There is an international organization whose members include the repressive regimes of Cuba, Venezuela and China.
This organization recently added the Democratic Republic of the Congo, which is obstructing an investigation into the murder within its borders of two United Nations human-rights experts.
In the past decade, this organization has passed more resolutions to condemn Israel specifically than to condemn Syria, Iran and North Korea combined.
Most people would not imagine that such an organization would be dedicated to protecting human rights. Yet all of these details describe the misnamed U.N. Human Rights Council. In truth, the council provides cover for governments with awful human-rights records, and it refuses to eliminate its Agenda Item 7, which targets Israel unfairly by mandating that each session include a discussion of the Israeli-Palestinian conflict.
After more than a year of unsuccessful efforts to fix these fundamental defects, the U.S. delegation announced Tuesday our withdrawal from the council. Our country will no longer be party to this deeply flawed institution, which harms the cause of human rights more than it helps it.
There are two major reasons that so many countries have resisted U.S.-led reform efforts. The first is baked into the council’s composition. One look at this rogue’s gallery explains why the organization has such appalling disrespect for the rights Americans take for granted. A credible human-rights council would pose a threat to these countries, so they oppose the steps needed to create one. Instead they obstruct investigations and reports, while interfering with the council’s ability to name and shame the perpetrators of the world’s worst atrocities.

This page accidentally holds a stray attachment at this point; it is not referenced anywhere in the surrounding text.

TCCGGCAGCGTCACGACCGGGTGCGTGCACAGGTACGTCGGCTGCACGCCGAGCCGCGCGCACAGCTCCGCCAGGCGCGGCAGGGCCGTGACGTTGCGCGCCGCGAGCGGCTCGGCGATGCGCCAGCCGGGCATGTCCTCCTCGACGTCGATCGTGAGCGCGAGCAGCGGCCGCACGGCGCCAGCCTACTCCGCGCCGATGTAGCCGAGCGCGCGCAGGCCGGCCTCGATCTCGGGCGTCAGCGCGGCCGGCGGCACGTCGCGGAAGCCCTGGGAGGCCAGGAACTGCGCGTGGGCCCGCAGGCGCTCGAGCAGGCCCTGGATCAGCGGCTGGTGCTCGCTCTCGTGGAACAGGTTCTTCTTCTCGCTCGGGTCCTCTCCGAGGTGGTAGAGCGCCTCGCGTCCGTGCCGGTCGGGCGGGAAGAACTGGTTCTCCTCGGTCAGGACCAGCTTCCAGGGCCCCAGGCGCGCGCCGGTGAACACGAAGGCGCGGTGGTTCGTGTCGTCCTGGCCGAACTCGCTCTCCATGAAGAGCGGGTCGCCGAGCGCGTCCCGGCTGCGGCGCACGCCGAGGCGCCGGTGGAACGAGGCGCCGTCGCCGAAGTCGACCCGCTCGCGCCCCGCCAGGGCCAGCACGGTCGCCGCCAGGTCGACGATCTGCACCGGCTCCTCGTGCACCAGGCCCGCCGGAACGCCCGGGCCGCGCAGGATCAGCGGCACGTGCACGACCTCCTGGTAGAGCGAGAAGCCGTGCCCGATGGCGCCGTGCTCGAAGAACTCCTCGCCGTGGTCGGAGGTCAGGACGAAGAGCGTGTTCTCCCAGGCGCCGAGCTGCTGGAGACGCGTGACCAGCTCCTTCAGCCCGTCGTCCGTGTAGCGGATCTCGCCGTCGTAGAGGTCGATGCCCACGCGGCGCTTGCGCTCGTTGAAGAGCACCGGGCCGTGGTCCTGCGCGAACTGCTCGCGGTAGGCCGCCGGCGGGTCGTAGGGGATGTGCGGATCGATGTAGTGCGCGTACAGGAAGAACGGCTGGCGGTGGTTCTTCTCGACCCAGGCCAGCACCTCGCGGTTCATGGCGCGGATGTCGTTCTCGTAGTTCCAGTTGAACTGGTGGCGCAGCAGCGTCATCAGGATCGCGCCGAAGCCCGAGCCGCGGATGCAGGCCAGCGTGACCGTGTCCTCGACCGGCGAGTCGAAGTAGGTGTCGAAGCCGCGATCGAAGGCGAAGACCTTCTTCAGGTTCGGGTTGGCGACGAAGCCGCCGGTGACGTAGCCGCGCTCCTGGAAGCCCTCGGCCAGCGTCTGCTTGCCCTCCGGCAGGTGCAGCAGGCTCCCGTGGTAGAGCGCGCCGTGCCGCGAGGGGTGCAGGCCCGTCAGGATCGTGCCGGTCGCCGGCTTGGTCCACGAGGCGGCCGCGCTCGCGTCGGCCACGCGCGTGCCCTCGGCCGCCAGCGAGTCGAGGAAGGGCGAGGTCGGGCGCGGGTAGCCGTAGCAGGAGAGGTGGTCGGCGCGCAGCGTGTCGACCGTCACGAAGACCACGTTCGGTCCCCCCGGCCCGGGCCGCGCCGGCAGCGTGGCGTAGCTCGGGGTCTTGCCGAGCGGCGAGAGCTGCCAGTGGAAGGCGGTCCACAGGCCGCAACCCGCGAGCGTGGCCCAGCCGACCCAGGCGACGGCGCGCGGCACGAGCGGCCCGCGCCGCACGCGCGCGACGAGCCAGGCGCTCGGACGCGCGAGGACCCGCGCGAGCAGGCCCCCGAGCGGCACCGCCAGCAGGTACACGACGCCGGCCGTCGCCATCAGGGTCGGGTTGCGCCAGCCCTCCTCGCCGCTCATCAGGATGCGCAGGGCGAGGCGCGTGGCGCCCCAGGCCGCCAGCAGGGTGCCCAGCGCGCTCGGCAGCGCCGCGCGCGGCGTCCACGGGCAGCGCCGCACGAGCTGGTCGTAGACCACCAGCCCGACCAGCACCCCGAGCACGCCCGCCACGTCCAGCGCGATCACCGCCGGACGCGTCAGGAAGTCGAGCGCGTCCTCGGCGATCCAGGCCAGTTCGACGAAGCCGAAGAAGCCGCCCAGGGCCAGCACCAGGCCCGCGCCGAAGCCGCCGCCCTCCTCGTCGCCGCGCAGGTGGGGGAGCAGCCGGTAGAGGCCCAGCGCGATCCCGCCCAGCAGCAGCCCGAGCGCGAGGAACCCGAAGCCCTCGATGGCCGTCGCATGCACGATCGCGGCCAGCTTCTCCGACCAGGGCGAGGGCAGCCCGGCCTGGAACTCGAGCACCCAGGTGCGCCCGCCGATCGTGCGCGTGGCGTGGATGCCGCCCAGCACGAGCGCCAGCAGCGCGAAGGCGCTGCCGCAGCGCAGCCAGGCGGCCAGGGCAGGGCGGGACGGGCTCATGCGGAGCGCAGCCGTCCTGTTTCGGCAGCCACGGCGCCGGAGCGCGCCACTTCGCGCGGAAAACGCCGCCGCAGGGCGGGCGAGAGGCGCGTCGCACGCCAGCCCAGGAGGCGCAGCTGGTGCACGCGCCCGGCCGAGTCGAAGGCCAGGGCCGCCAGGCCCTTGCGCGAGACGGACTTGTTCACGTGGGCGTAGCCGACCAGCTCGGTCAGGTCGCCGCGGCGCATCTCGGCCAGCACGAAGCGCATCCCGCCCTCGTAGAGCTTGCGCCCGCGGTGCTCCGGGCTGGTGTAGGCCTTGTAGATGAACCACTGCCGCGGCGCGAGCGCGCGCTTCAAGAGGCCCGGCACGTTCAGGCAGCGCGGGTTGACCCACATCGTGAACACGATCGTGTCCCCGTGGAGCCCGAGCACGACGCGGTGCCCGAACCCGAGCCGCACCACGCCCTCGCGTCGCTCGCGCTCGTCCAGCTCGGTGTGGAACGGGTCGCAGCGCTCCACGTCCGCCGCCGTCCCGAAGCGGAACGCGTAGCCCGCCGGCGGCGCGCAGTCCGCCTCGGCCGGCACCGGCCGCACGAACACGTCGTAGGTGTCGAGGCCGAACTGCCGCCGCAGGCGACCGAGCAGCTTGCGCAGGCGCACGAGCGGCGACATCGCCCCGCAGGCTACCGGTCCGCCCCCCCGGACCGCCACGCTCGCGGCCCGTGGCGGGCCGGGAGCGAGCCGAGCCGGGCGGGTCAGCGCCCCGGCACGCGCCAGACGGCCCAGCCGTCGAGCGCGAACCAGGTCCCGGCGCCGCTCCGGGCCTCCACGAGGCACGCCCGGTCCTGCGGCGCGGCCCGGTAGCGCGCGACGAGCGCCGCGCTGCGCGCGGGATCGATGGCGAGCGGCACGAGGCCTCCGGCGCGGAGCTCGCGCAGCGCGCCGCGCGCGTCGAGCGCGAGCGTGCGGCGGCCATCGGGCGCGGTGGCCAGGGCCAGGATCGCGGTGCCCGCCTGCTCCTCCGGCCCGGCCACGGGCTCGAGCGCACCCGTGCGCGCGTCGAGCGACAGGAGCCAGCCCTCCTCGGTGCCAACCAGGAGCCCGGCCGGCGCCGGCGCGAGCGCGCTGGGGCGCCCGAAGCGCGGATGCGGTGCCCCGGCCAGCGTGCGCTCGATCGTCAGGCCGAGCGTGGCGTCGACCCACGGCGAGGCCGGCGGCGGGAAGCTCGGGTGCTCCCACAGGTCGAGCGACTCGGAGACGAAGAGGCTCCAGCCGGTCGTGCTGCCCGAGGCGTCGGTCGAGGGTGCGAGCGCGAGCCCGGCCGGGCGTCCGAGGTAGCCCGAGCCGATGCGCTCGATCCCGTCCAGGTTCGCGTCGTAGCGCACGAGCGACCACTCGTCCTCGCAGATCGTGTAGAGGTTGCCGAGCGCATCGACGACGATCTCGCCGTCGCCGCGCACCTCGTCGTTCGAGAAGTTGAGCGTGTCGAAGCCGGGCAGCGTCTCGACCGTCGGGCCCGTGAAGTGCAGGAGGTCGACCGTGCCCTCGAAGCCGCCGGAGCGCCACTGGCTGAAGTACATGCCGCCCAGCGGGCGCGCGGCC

The second reason for resistance to reform is even more frustrating. Many countries agree with the U.S. about shunning human-rights violators and supporting Israel—but only behind closed doors. Despite numerous overtures, these countries were unwilling to join the U.S. in a public stand. Some even told us they were fine with the council’s flaws, as long as it let them address their pet issues. This is not a moral compromise we are willing to make. The U.K. has promised to oppose any resolution targeting Israel under Agenda Item 7, and we support that stance. We wish other countries would do the same.
In the end, our allies’ case for the U.S. to stay on the council was actually the most compelling argument to leave. They said American participation was the last shred of credibility left in the organization. But a stamp of legitimacy on the current Human Rights Council is precisely what the U.S. should not provide.
Our withdrawal from the council will not end America’s own steadfast commitment to human rights. The U.S. delegation remains proud of American leadership in drafting the Universal Declaration of Human Rights in 1948. Our country has always championed freedom, individual dignity, human rights and the rule of law, and that will never change. The U.S. will continue to lead on human rights outside the council, even as we push for institutional reform with like-minded partners.
Last year when the U.S. presided over the U.N. Security Council, we initiated the first-ever Security Council session dedicated to the connection between human rights and peace and security. The same year, when the Venezuelan regime blocked a Human Rights Council discussion of the massive violations it had committed, the U.S. organized an event outside the council’s chambers with Venezuelan human-rights leaders. When several countries objected to holding a Security Council session on the Iranian people’s human-rights struggles, the U.S. succeeded in initiating one anyway.
I have traveled to U.N. camps for refugees and internally displaced persons in the Democratic Republic of Congo, Ethiopia, Turkey and Jordan, and met with the victims of atrocities in those troubled regions.
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